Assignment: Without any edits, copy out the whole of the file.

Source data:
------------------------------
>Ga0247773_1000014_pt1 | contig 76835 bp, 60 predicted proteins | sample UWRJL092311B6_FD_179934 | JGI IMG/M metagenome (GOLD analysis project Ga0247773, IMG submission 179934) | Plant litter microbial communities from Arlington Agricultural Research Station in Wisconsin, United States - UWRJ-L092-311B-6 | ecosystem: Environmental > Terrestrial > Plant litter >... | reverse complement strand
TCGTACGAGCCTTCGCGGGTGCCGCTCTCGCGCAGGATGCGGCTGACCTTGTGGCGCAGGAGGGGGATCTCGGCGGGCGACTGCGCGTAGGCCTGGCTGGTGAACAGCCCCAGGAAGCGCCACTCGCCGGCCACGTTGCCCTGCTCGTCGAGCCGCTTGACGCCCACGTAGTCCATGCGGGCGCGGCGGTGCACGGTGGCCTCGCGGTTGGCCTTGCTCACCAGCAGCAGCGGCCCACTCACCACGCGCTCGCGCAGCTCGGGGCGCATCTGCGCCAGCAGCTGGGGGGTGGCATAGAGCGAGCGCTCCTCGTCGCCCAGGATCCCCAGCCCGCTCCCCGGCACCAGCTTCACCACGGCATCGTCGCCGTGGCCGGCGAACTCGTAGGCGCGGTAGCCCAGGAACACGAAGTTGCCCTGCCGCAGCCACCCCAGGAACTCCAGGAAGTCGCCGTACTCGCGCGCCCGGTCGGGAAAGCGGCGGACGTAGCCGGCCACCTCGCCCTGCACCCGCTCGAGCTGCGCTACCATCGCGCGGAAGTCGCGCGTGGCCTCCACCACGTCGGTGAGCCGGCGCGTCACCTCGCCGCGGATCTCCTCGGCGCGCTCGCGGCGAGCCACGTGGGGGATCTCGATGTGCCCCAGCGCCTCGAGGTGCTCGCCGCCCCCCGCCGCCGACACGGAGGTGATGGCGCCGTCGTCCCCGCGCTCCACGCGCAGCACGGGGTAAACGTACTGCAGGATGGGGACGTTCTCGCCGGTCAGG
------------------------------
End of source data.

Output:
>Ga0247773_1000014_pt1 | contig 76835 bp, 60 predicted proteins | sample UWRJL092311B6_FD_179934 | JGI IMG/M metagenome (GOLD analysis project Ga0247773, IMG submission 179934) | Plant litter microbial communities from Arlington Agricultural Research Station in Wisconsin, United States - UWRJ-L092-311B-6 | ecosystem: Environmental > Terrestrial > Plant litter >... | reverse complement strand
TCGTACGAGCCTTCGCGGGTGCCGCTCTCGCGCAGGATGCGGCTGACCTTGTGGCGCAGGAGGGGGATCTCGGCGGGCGACTGCGCGTAGGCCTGGCTGGTGAACAGCCCCAGGAAGCGCCACTCGCCGGCCACGTTGCCCTGCTCGTCGAGCCGCTTGACGCCCACGTAGTCCATGCGGGCGCGGCGGTGCACGGTGGCCTCGCGGTTGGCCTTGCTCACCAGCAGCAGCGGCCCACTCACCACGCGCTCGCGCAGCTCGGGGCGCATCTGCGCCAGCAGCTGGGGGGTGGCATAGAGCGAGCGCTCCTCGTCGCCCAGGATCCCCAGCCCGCTCCCCGGCACCAGCTTCACCACGGCATCGTCGCCGTGGCCGGCGAACTCGTAGGCGCGGTAGCCCAGGAACACGAAGTTGCCCTGCCGCAGCCACCCCAGGAACTCCAGGAAGTCGCCGTACTCGCGCGCCCGGTCGGGAAAGCGGCGGACGTAGCCGGCCACCTCGCCCTGCACCCGCTCGAGCTGCGCTACCATCGCGCGGAAGTCGCGCGTGGCCTCCACCACGTCGGTGAGCCGGCGCGTCACCTCGCCGCGGATCTCCTCGGCGCGCTCGCGGCGAGCCACGTGGGGGATCTCGATGTGCCCCAGCGCCTCGAGGTGCTCGCCGCCCCCCGCCGCCGACACGGAGGTGATGGCGCCGTCGTCCCCGCGCTCCACGCGCAGCACGGGGTAAACGTACTGCAGGATGGGGACGTTCTCGCCGGTCAGG